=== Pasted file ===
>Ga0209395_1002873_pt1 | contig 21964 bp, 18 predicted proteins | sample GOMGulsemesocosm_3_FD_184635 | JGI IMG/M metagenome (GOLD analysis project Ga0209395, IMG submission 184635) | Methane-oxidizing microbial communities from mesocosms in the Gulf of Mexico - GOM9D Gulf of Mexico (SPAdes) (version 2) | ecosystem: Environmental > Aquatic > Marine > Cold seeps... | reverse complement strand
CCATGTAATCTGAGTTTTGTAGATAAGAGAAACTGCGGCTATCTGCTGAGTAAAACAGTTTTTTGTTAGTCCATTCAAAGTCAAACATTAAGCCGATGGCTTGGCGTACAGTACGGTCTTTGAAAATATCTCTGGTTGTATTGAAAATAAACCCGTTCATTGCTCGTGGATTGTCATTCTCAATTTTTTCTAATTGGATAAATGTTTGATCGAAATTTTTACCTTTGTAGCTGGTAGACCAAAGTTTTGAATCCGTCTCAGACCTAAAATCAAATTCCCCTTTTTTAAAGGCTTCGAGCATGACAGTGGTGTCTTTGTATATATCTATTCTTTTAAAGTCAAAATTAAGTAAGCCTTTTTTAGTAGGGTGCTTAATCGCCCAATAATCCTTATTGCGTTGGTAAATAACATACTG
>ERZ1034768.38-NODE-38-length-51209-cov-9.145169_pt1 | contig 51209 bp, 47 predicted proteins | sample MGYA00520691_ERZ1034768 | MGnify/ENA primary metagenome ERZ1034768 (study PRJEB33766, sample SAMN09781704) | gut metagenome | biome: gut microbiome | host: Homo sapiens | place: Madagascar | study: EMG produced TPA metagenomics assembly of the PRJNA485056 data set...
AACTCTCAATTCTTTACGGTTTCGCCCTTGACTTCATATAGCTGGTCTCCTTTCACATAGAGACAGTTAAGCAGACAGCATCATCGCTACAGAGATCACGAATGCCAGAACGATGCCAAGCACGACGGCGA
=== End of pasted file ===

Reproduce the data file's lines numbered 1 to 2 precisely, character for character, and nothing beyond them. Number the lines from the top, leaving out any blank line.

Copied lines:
>Ga0209395_1002873_pt1 | contig 21964 bp, 18 predicted proteins | sample GOMGulsemesocosm_3_FD_184635 | JGI IMG/M metagenome (GOLD analysis project Ga0209395, IMG submission 184635) | Methane-oxidizing microbial communities from mesocosms in the Gulf of Mexico - GOM9D Gulf of Mexico (SPAdes) (version 2) | ecosystem: Environmental > Aquatic > Marine > Cold seeps... | reverse complement strand
CCATGTAATCTGAGTTTTGTAGATAAGAGAAACTGCGGCTATCTGCTGAGTAAAACAGTTTTTTGTTAGTCCATTCAAAGTCAAACATTAAGCCGATGGCTTGGCGTACAGTACGGTCTTTGAAAATATCTCTGGTTGTATTGAAAATAAACCCGTTCATTGCTCGTGGATTGTCATTCTCAATTTTTTCTAATTGGATAAATGTTTGATCGAAATTTTTACCTTTGTAGCTGGTAGACCAAAGTTTTGAATCCGTCTCAGACCTAAAATCAAATTCCCCTTTTTTAAAGGCTTCGAGCATGACAGTGGTGTCTTTGTATATATCTATTCTTTTAAAGTCAAAATTAAGTAAGCCTTTTTTAGTAGGGTGCTTAATCGCCCAATAATCCTTATTGCGTTGGTAAATAACATACTG